Thanks to Anna for inspiring this post with her questions last week!
You’ve probably heard the saying that “a goal is a dream with a deadline.” Maybe you’re familiar with the suggestion that goals need to be SMART: Specific, Measurable, Attainable, Realistic, and Timely. A lot has been written on the topic of goal setting, and different methods work for different people.
Here are two methods that have worked for me:
1. Make short-term, specific goals. Instead of saying “I’m going to lose weight,” say “I’m going to lose ten pounds by March 15th.” Instead of saying “I’m going to write a novel,” say “I’m going to create a plot outline for my novel by January 31st, and then I’m going to write the first two chapters by February 28th.”
There are studies showing that you’re more likely to achieve a goal if it’s both specific and achievable in the near future. The reason for this is you only have to focus on one part of the process at a time and it’s easier to sustain motivation if you know you’re close to getting what you want.
Once you reach the short term goal, you set the next one, of course, until you get to where you want to be.
2. Set goals that focus on the habits you want to achieve. This one actually works better for me, because I know I’m on track if I complete my daily checklist, but it does require some faith that changing your habits is going to lead to the result you want.
For example, I want to lose weight in 2012, but the goals I’m setting focus on taking small consistent actions, like:
- Walk for 5 minutes every day, increasing by 1 minute each week until I’m walking 30 minutes per day.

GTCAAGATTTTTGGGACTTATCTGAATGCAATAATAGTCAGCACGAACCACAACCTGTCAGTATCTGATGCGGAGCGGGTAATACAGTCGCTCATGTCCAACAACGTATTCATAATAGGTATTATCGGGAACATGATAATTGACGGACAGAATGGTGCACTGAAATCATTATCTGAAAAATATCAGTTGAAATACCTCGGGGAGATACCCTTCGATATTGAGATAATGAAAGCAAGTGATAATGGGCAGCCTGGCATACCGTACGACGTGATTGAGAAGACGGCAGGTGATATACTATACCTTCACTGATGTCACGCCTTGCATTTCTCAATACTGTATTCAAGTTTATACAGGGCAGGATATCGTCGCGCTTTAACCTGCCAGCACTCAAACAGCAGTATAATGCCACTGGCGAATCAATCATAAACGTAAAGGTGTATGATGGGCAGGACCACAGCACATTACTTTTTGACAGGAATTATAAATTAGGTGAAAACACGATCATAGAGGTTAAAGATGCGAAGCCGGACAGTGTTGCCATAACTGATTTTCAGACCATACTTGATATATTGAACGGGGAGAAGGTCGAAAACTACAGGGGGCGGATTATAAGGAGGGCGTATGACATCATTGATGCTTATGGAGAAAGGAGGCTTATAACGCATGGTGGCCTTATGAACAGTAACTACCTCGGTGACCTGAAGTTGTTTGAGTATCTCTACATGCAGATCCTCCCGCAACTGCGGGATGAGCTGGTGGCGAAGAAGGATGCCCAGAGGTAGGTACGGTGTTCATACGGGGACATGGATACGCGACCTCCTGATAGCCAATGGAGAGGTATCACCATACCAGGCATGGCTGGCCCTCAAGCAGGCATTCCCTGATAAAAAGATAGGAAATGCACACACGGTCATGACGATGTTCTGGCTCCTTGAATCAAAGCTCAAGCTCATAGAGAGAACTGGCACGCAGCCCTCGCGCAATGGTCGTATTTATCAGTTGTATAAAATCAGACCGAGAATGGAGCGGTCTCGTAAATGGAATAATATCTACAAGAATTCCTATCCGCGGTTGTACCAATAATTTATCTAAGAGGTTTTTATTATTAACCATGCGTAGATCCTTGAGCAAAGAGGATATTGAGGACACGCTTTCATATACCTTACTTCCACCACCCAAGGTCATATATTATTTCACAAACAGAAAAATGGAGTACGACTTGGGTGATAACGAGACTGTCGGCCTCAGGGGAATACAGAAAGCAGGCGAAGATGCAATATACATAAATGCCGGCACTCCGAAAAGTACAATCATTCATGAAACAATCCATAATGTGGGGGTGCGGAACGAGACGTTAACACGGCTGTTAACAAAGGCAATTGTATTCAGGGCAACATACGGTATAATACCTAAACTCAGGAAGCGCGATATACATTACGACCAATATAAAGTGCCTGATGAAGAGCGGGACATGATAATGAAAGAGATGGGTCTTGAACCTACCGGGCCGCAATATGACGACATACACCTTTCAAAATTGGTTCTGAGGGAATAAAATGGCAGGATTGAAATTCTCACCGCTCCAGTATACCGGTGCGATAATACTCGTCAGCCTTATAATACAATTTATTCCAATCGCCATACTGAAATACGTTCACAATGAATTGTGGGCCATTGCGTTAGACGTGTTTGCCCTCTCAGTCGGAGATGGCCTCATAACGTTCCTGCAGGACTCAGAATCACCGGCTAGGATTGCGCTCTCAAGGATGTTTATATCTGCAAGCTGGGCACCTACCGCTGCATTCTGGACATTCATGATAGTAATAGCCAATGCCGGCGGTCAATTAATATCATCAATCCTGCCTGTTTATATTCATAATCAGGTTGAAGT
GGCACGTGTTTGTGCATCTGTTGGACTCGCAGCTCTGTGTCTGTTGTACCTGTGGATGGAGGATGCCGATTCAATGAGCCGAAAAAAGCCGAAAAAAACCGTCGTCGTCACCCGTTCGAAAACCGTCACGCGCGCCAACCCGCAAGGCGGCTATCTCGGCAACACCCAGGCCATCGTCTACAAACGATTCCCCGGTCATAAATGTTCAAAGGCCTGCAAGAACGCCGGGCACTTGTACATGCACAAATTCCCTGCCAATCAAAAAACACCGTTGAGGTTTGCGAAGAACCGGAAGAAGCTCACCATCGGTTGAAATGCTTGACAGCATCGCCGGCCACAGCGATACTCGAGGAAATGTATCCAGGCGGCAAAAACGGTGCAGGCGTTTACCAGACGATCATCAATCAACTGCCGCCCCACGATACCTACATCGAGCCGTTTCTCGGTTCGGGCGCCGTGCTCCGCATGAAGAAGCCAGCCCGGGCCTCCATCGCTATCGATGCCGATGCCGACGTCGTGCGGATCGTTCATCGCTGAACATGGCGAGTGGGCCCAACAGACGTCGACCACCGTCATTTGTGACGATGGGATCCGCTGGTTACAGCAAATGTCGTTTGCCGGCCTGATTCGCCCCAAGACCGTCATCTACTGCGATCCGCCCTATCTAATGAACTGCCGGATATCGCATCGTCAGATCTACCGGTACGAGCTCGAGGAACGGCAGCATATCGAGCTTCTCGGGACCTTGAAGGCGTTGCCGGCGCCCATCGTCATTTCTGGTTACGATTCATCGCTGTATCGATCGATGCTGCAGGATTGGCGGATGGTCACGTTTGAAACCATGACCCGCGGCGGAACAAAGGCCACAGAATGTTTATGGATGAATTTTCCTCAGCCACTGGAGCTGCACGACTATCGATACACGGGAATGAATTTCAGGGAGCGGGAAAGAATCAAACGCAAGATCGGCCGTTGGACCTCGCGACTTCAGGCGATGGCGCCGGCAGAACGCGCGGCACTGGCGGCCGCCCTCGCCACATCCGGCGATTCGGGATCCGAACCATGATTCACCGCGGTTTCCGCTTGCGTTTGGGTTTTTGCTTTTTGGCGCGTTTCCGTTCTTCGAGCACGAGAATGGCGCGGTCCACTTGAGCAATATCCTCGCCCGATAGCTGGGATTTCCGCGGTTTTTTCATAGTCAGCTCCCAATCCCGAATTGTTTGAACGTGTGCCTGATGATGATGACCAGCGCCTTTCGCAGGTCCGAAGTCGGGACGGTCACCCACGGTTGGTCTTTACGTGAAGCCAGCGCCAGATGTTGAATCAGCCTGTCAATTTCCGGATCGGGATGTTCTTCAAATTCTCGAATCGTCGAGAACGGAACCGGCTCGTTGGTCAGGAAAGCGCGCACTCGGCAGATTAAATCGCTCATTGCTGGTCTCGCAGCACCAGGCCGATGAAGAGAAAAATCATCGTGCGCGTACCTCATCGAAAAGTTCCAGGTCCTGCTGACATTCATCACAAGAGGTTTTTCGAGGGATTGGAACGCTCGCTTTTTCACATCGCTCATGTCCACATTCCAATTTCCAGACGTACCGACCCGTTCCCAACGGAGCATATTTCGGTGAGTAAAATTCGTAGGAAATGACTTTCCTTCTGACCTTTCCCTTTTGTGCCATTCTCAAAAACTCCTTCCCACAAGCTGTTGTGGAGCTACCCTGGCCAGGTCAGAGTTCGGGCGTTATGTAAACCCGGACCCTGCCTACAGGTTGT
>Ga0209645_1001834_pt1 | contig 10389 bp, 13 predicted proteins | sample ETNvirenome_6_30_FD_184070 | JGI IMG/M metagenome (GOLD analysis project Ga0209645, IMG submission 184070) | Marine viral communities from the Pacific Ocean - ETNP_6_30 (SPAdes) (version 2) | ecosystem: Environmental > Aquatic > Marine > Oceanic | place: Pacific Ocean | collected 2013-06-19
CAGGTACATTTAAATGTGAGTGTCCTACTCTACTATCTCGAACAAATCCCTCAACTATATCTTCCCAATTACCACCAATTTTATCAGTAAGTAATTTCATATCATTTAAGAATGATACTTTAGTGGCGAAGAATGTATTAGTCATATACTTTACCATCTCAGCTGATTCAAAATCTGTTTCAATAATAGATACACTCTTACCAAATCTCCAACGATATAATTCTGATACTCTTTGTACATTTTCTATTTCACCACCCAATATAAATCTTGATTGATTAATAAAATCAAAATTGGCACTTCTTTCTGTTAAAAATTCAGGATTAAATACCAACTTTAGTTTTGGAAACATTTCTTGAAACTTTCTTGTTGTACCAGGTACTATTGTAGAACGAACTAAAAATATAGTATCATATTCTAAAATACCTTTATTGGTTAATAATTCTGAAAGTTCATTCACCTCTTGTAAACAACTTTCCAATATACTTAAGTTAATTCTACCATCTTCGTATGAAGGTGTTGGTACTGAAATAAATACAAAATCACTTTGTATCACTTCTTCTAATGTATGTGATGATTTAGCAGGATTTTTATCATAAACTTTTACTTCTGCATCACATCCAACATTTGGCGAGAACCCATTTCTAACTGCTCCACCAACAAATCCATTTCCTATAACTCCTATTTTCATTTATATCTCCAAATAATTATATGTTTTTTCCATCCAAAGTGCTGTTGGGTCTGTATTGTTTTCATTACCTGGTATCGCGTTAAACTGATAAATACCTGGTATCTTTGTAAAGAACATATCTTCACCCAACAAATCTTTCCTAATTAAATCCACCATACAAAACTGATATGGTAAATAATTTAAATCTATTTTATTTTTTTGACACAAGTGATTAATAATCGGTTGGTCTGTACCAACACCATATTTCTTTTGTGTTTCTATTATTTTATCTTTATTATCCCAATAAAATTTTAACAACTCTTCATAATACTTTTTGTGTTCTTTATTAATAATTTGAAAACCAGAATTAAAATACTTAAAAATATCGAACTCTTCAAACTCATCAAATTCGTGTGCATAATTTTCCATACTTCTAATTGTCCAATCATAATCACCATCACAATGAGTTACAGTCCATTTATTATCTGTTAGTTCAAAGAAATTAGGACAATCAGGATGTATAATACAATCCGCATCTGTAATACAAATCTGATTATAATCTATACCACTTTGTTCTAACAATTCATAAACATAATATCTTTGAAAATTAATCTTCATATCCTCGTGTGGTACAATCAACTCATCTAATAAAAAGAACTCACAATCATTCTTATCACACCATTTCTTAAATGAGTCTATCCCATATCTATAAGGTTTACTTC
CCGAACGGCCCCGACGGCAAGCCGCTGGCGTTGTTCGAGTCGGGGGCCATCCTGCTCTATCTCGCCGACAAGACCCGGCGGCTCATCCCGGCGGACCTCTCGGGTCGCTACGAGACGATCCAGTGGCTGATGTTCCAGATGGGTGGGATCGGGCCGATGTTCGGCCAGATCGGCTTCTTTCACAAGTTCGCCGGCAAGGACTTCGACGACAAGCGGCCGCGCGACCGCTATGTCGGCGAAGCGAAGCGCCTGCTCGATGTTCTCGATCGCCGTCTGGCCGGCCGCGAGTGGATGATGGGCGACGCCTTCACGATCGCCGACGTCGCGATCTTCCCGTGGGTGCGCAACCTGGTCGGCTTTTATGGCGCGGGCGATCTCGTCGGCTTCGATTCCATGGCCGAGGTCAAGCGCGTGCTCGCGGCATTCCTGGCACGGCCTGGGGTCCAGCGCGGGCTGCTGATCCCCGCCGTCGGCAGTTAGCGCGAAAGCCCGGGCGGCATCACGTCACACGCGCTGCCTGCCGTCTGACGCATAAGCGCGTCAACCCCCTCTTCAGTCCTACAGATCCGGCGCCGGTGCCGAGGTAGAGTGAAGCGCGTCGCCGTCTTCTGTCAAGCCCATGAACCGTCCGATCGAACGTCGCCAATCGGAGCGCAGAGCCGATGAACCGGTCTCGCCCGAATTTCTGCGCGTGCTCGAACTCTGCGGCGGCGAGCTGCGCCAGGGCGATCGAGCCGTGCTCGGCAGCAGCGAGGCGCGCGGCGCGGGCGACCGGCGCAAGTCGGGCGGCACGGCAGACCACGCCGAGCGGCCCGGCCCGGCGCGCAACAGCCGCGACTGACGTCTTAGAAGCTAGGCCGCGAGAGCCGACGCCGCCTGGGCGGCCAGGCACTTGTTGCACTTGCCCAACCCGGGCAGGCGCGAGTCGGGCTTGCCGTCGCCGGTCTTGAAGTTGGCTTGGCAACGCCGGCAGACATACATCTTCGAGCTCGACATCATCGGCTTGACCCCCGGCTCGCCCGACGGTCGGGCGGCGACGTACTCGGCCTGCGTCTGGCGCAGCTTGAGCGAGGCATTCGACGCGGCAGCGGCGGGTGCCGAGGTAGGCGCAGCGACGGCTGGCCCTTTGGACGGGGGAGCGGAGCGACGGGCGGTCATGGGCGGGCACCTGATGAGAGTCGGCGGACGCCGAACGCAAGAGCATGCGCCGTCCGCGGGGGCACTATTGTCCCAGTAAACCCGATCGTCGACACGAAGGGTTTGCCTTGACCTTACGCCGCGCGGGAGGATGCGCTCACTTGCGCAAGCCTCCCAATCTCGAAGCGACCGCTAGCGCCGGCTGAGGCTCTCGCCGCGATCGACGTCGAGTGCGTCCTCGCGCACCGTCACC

- Do my ten minute stretching routine.
- Eat less than 15 g of sugar every day.
- Keep a food diary.
- Start doing three strength-building exercises, increasing by 1 repetition each week, until I’m doing 30 reps.
My long-term goal is to establish the habits of a person who writes prolifically and maintains their ideal body weight. I want to become the kind of person who automatically makes good choices without having to force myself or feel deprived.
I’m a type A person and a perfectionist too, and it’s so easy for me to get upset with minor setbacks. For me, focusing on whether or not I’m building the habit keeps me from getting overwrought when the scale says I gained 0.2 lb even though I stuck to my diet and worked out.
But regardless of how you phrase your goals, you still need to have a plan for how you’re going to achieve them. Do you know what specific action(s) you need to take this week to make progress on your goals?
Do you know what you’re going to eat today that will put your body into fat-burning mode?
Do you have ten minutes set aside for that mid-afternoon walk?
If you haven’t yet broken your 2012 goals down into a series of actions you can take, these recent posts will walk you through the process:
What goals would you like to accomplish in 2012?
What’s the first step you’re going to take toward achieving those goals?
Is one of your 2012 goals to get rid of your clutter?
Leo Babauta and Courtney Carver are holding the “Clutterfat Challenge” this month, where they invite you to join them in a month-long decluttering spree: http://zenhabits.net/clutterfat/
Don’t forget to sign up for the free kickoff webinar for tips!
Thank you, Julie, for the lovely review of The Kaizen Plan for Healthy Eating you posted on Counting My Spoons: fibrokitty.blogspot.com